Play’s ransomware actors commonly gain initial access through valid accounts that have been reused across multiple platforms, have previously been exposed, or were obtained through illegal means. This includes Virtual Private Network (VPN) accounts, not just domain and local accounts. Exposed RDP servers are also abused to establish a foothold. Another technique Play ransomware uses is the exploitation of the FortiOS vulnerabilities CVE-2018-13379 and CVE-2020-12812.
CVE-2018-13379 is a path traversal vulnerability in the FortiOS SSL VPN web portal that allows an unauthenticated attacker to download OS system files through specially crafted HTTP resource requests. On the other hand, CVE-2020-12812 is an improper-authentication vulnerability in SSL VPN in FortiOS, which allows a user to log in without being prompted for FortiToken, the second factor of authentication, if they changed the case of their username.
We observed Play ransomware’s usage of scheduled tasks and PsExec during its execution phase. Another one of Play’s techniques involves the creation of a GPO, as GPOs are able to control many user and machine settings in the AD. The GPO deploys a scheduled task across the AD environment, and the task executes the ransomware at a specific date and time.
The ransomware also uses batch files to execute PsExec, a legitimate Windows tool in the SysInternals suite. This tool’s ability to execute processes on other systems allows the rapid spread of the ransomware and assists Play in its reconnaissance activities.
After the Play ransomware actors gain initial access through valid accounts, they will continue to use these accounts as a persistence mechanism. If Remote Desktop Protocol (RDP) access is disabled in a victim’s system, the malicious actors will enable it by executing “netsh” commands so that they can establish inbound connections within a victim’s system. The ransomware executable is dropped in the Domain Controller shared folders (NETLOGON or SYSVOL) and is run by a scheduled task/PsExec, after which encryption of the victim’s files takes place.
Play ransomware uses Mimikatz to extract high privileges credentials from memory. Afterward, the ransomware will add accounts to privileged groups, one of which is the Domain Administrators group. It performs vulnerability enumeration through Windows Privilege Escalation Awesome Scripts (WinPEAS), a script that searches for possible local privilege escalation paths.
The ransomware uses tools such as Process Hacker, GMER, IOBit, and PowerTool to disable antimalware and monitoring solutions. It covers its tracks using the Windows built-in tool wevtutil or a batch script, which will remove indicators of its presence, such as logs in Windows Event Logs or malicious files. It disables Windows Defender protection capabilities through PowerShell or command prompt. The PowerShell scripts that Play ransomware uses, like Cobalt Strike beacons (Cobeacon) or Empire agents, are encrypted in Base64.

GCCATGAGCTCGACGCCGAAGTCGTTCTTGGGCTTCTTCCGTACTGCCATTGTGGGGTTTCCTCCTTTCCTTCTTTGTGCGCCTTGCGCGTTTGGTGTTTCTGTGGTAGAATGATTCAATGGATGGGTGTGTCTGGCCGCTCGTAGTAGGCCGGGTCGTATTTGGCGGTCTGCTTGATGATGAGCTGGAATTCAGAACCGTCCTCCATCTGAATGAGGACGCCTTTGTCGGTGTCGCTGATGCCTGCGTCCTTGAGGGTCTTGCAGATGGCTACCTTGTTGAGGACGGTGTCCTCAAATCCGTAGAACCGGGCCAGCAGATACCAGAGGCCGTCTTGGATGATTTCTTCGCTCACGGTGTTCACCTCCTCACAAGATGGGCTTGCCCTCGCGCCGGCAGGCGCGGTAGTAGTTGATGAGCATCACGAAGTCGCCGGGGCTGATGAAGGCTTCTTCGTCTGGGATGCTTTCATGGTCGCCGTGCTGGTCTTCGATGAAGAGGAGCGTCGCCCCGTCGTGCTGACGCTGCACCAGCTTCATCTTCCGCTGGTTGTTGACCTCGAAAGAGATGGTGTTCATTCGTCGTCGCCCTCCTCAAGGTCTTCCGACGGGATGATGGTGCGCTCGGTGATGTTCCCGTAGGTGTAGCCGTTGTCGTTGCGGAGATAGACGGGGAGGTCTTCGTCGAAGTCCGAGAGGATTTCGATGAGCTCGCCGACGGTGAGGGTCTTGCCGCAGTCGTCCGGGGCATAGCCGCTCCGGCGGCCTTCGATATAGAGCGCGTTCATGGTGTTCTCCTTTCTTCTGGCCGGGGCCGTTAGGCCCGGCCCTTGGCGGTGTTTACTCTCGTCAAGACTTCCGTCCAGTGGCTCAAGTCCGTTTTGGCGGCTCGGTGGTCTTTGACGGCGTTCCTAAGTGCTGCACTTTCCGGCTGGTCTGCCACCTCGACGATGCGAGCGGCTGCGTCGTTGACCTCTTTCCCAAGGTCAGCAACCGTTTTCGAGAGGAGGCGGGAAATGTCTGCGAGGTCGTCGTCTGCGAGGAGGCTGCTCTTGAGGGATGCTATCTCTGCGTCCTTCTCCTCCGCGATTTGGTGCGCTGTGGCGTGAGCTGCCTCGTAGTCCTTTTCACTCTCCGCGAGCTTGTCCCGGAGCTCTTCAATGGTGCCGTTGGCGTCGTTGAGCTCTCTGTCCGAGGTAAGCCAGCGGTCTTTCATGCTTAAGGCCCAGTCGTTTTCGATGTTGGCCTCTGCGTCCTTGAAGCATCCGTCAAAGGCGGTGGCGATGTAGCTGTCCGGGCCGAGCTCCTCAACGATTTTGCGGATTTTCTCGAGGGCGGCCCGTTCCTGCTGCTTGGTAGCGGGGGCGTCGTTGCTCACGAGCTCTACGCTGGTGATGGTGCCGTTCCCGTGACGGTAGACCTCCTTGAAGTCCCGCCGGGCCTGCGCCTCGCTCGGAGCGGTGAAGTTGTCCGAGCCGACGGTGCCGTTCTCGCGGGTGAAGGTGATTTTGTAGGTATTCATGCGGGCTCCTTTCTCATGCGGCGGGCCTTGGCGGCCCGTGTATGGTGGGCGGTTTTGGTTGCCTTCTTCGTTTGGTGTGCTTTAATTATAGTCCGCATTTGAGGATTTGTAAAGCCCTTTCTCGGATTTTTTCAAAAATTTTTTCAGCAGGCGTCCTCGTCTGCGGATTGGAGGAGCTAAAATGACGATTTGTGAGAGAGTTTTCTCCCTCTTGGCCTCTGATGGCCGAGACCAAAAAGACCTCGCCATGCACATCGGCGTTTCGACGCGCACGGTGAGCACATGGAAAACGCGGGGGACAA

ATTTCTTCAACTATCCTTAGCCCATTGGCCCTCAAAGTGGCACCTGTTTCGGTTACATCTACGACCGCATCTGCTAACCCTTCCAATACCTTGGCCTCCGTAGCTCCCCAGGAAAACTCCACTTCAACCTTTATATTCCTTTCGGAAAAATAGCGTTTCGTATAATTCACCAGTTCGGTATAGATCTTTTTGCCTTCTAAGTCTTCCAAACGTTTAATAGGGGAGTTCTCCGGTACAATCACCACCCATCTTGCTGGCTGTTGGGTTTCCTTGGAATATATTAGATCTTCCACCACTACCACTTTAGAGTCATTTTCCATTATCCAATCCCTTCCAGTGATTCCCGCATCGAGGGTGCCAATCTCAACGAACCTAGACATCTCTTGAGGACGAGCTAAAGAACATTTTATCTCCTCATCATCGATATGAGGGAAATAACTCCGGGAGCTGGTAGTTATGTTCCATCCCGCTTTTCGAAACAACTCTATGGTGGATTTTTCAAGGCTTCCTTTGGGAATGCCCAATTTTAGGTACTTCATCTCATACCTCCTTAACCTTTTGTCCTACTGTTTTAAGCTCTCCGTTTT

Play ransomware also uses Mimikatz to dump credentials. The tool can be dropped directly on the target host or executed as a module through a command-and-control (C&C) application like Empire or Cobalt Strike. We also observed the malware’s use of the Windows tool Task Manager to dump the LSASS process from memory.
During the discovery phase, the ransomware actors collect more details about the AD environment. We’ve observed that AD queries for remote systems have been performed by different tools, such as ADFind, Microsoft Nltest, and Bloodhound. Enumeration of system information such as hostnames, shares, and domain information were also performed by the threat actor.
Play ransomware may use different tools to move laterally across a victim’s system:
- Cobalt Strike SMB beacon is used as a C&C beacon, a method of lateral movement, and a tool for downloading and executing files
- SystemBC, a SOCKS5 proxy bot that acts as a backdoor with the ability to communicate over TOR, is used for backdooring mechanisms
- Empire is an open-source post-exploitation framework used to conduct Play ransomware’s post-exploitation activity
- Mimikatz is used to dump credentials and gain domain administrator access on victim networks to conduct lateral movement.
A victim’s data is often split into chunks instead of whole files prior to its exfiltration, an approach that Play ransomware may use to avoid triggering network data transfer. The ransomware actors use WinSCP, an SFTP client and FTP client for Microsoft Windows. They also use WinRAR to compress the files in .RAR format for later exfiltration. We were able to identify a web page developed in PHP that is used to receive the exfiltrated files.
As mentioned earlier, after the ransomware encrypts a file, it adds the extension “.play” to that file. A ransom note, ReadMe.txt, is created in the hard drive root (C:). In all the cases we investigated, the ransom notes contained an email address following this format: [seven random characters]@gmx[.]com.